Essays in Fragility: Our One-Off Economy   (December 11, 2012)

If you set out to create an increasingly fragile economy, you'd do precisely what the Federal Reserve and our political "leaders" have done.

All the extraordinary measures deployed since 2008 to jumpstart the U.S. economy are one-offs: either they cannot be repeated or they have lost their effectiveness.

As a result, we now have an extraordinarily fragile one-off economy that is dependent on "emergency" measures that cannot be withdrawn even as their utility in the real economy dwindles by the day.

These two dynamics--declining effectiveness and unrepeatability--have created a uniquely fragile economy. Once you become dependent on extraordinary fiscal and monetary stimulus, withdrawing the stimulus will trigger a recessionary cascade. But continuing the stimulus cannot duplicate its initial effectiveness, as malinvestment and unintended consequences degrade the initial boost.

We cannot add another $1 trillion in borrowed money to the $1.3 trillion we're already borrowing every year. The Federal Reserve could expand its balance sheet by another $2 trillion, but in sharp contrast to its earlier injections, the "high" from its latest QE stimulus was next to non-existent.

Consider the effects of expanding money supply and lowering interest rates, the Federal Reserve's two primary policies of sparking escape velocity, i.e. a self-sustaining recovery.

Here is real (adjusted) GDP. Note that GDP (which includes debt-based government spending) has barely edged above the late-2008 highs:

Now look at M2 money supply. It has shot up by about $3 trillion since late 2008. All that expansion accomplished was a return to pre-recession levels. But this is only part of the picture, as unprecedented Federal fiscal deficits pumped $6 trillion in borrowed money into the GDP in that time frame.

So $9 trillion in "free money" merely kept the economy flatlined. If this is a self-sustaining recovery, then we should be able to eliminate the $1+ trillion we're borrowing and blowing every year above and beyond 2008's $300 billion deficit, and we should be able to restrain money supply expansion, too.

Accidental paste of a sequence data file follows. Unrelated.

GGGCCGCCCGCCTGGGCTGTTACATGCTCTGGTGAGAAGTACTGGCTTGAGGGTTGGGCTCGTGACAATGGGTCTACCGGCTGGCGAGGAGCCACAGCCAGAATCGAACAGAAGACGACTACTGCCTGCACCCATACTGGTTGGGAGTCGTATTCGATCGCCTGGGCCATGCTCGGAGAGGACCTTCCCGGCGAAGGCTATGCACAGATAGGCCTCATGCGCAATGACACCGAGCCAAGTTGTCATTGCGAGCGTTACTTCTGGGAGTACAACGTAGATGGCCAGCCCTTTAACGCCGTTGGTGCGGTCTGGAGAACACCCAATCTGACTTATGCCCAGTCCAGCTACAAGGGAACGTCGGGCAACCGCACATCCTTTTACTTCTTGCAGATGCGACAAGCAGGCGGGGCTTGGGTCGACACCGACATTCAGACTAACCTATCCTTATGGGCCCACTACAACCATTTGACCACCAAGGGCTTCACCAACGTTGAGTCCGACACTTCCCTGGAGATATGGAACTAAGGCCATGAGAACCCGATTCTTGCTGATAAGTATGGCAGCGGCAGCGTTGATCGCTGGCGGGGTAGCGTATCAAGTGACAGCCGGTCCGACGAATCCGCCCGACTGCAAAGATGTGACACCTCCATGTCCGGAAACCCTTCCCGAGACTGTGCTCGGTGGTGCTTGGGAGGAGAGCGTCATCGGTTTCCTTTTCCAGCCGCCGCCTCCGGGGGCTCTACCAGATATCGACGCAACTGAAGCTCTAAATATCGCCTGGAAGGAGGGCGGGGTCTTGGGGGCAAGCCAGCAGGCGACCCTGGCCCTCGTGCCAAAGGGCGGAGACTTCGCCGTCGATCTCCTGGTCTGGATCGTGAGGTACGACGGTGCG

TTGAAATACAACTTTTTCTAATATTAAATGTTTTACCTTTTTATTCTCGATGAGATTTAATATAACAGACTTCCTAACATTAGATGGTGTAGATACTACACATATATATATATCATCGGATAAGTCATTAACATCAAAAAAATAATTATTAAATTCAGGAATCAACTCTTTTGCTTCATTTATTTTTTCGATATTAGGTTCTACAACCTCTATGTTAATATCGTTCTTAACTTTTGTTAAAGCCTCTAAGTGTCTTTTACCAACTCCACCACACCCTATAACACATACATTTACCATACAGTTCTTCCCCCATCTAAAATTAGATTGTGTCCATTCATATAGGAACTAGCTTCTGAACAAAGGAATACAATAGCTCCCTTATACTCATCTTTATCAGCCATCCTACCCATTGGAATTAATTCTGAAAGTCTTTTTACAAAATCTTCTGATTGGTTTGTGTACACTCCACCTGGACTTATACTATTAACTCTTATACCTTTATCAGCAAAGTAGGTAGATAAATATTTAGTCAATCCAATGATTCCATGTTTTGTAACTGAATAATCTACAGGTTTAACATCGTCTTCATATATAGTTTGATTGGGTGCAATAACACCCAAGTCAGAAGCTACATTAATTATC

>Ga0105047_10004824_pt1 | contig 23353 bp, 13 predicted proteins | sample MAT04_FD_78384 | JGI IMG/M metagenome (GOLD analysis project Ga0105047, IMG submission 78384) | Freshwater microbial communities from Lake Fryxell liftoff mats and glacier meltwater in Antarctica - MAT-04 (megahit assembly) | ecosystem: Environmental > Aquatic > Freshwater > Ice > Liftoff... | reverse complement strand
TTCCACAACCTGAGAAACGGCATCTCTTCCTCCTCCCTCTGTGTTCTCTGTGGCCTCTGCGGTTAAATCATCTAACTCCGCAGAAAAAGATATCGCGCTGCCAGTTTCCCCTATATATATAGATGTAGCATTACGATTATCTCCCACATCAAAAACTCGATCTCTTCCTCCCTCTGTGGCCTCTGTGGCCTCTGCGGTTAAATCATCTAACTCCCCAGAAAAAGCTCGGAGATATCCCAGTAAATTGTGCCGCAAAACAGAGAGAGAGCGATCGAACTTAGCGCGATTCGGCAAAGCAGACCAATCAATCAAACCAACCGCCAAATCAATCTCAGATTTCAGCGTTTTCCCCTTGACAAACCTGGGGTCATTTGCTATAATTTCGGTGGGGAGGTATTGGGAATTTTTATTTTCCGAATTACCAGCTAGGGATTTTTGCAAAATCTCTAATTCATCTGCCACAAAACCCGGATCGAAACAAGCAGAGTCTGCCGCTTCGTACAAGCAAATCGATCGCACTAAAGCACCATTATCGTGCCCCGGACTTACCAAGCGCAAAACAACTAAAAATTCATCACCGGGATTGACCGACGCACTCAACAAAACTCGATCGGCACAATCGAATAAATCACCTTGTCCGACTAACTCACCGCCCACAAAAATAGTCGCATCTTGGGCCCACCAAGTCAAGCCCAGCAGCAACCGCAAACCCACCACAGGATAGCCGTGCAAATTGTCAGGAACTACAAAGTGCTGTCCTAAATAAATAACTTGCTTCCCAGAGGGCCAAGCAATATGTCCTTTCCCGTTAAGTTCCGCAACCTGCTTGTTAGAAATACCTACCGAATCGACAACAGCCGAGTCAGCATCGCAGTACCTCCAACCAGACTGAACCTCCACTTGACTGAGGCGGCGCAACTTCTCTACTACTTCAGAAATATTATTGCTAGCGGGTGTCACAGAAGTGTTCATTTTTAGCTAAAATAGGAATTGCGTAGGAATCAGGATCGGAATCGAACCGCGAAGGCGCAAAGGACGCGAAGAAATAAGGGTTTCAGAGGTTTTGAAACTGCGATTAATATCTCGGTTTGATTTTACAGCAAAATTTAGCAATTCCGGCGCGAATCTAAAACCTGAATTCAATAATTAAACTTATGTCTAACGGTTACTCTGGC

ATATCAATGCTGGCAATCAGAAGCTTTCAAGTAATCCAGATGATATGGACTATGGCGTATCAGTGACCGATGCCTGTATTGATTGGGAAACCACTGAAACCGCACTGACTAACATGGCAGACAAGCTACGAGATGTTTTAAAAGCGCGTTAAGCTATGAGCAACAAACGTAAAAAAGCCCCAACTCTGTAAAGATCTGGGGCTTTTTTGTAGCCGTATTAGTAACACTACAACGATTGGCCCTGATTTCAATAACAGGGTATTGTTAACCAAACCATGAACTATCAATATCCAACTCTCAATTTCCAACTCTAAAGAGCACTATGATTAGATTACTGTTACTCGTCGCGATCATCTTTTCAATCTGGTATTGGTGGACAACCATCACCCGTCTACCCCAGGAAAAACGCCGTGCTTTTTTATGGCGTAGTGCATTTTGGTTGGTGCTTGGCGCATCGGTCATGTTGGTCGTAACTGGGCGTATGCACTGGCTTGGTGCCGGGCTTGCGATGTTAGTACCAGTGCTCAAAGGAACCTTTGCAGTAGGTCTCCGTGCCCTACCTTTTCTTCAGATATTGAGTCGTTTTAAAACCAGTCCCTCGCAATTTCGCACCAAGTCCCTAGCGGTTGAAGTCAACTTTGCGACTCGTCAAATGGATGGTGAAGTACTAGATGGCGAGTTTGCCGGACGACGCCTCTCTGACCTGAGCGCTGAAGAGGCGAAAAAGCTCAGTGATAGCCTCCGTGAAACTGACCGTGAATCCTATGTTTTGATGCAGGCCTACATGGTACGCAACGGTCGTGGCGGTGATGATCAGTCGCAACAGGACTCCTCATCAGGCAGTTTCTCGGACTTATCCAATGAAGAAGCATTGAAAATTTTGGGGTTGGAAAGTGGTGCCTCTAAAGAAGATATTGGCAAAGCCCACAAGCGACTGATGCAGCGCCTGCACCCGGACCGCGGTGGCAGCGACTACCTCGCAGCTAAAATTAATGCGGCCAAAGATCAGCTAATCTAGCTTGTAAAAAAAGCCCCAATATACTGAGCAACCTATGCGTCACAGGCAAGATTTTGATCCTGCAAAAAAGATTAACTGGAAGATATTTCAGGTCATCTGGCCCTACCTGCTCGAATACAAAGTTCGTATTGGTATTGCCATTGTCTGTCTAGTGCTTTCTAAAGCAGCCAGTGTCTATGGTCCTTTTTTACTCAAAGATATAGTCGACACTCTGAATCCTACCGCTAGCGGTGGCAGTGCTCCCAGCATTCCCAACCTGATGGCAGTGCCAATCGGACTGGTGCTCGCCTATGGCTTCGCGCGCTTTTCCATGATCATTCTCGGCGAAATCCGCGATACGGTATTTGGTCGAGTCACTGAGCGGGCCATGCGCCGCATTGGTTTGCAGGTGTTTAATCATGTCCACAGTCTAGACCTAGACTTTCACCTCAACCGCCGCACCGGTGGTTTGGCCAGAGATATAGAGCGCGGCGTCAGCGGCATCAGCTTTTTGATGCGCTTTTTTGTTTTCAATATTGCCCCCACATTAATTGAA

Everyone know what would happen if Federal spending returned to 2008 levels (i.e. $1 trillion less annually) and money supply stabilized: the economy would fall off a cliff.

Here is the velocity of money. You know the fable that periodically makes the rounds via email: a single $100 bill that comes into town circulates from hand to hand and ends up paying off everyone's debts in the entire town. The velocity of that $100 was very high. If the same $100 was stuffed under a mattress, its velocity would be zero.

If money has no velocity, it is dead money. This is a chart of dead money:

The Status Quo is now trapped in a brittle hall of mirrors. Its fiscal profligacy has fueled malinvestment on a grand scale, not a self-sustaining recovery, and its reckless monetary policy of endless easing and zero-interest rates (ZIRP) have led to a dead-money economy: there is plenty of money sloshing around but either A) those who want to borrow it are not qualified to borrow it or 2) those who are qualified to borrow it have zero interest in borrowing it; they are desperately trying to pay down their existing debts, not acquire more debt.

Who has access to this liquidity? The financiers whose gambles are subsidized and backstopped by the Federal Reserve and the Treasury--the very players who triggered the 2008 global financial meltdown, the very players whose gargantuan losses we are still paying for.

If you set out to create an increasingly fragile economy, you'd do precisely what the Federal Reserve and our political "leaders" have done: take politically expedient one-off stimulus policies and extend them into permanent policies.